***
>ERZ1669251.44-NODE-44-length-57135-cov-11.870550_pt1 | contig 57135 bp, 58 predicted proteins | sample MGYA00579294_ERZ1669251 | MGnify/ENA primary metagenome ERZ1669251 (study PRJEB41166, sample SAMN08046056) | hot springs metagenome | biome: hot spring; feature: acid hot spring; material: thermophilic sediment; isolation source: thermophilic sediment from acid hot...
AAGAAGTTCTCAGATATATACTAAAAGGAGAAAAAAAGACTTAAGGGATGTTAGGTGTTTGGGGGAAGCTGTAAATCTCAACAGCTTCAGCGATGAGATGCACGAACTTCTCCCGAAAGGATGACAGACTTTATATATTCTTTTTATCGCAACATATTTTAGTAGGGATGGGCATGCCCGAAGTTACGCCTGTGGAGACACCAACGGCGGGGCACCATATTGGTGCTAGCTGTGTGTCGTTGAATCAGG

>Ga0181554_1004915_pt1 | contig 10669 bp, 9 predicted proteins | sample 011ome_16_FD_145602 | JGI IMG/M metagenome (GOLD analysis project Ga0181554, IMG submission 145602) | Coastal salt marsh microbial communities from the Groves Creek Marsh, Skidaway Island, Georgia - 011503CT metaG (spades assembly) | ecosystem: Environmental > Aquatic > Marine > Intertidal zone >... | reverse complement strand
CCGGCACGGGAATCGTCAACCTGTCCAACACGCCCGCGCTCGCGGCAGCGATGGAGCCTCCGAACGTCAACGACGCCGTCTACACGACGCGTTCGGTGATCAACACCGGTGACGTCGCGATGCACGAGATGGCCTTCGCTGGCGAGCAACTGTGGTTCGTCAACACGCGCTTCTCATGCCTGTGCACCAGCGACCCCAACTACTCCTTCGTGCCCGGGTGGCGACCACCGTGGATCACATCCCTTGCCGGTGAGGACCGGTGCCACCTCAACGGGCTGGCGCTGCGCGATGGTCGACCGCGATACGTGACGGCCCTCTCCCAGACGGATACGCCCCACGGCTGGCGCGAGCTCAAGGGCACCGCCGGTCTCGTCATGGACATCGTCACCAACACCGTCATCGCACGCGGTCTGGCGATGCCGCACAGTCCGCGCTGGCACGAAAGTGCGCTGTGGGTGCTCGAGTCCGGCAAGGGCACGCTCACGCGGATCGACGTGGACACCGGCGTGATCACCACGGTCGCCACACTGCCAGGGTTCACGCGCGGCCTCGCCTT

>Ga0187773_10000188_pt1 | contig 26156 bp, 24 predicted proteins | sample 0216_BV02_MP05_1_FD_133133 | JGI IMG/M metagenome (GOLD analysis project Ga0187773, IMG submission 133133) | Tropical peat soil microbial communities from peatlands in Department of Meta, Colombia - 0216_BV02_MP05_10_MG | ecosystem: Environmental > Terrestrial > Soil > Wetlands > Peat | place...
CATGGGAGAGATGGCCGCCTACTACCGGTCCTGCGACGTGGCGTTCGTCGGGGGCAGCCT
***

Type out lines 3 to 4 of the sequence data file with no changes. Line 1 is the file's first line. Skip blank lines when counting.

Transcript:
>Ga0181554_1004915_pt1 | contig 10669 bp, 9 predicted proteins | sample 011ome_16_FD_145602 | JGI IMG/M metagenome (GOLD analysis project Ga0181554, IMG submission 145602) | Coastal salt marsh microbial communities from the Groves Creek Marsh, Skidaway Island, Georgia - 011503CT metaG (spades assembly) | ecosystem: Environmental > Aquatic > Marine > Intertidal zone >... | reverse complement strand
CCGGCACGGGAATCGTCAACCTGTCCAACACGCCCGCGCTCGCGGCAGCGATGGAGCCTCCGAACGTCAACGACGCCGTCTACACGACGCGTTCGGTGATCAACACCGGTGACGTCGCGATGCACGAGATGGCCTTCGCTGGCGAGCAACTGTGGTTCGTCAACACGCGCTTCTCATGCCTGTGCACCAGCGACCCCAACTACTCCTTCGTGCCCGGGTGGCGACCACCGTGGATCACATCCCTTGCCGGTGAGGACCGGTGCCACCTCAACGGGCTGGCGCTGCGCGATGGTCGACCGCGATACGTGACGGCCCTCTCCCAGACGGATACGCCCCACGGCTGGCGCGAGCTCAAGGGCACCGCCGGTCTCGTCATGGACATCGTCACCAACACCGTCATCGCACGCGGTCTGGCGATGCCGCACAGTCCGCGCTGGCACGAAAGTGCGCTGTGGGTGCTCGAGTCCGGCAAGGGCACGCTCACGCGGATCGACGTGGACACCGGCGTGATCACCACGGTCGCCACACTGCCAGGGTTCACGCGCGGCCTCGCCTT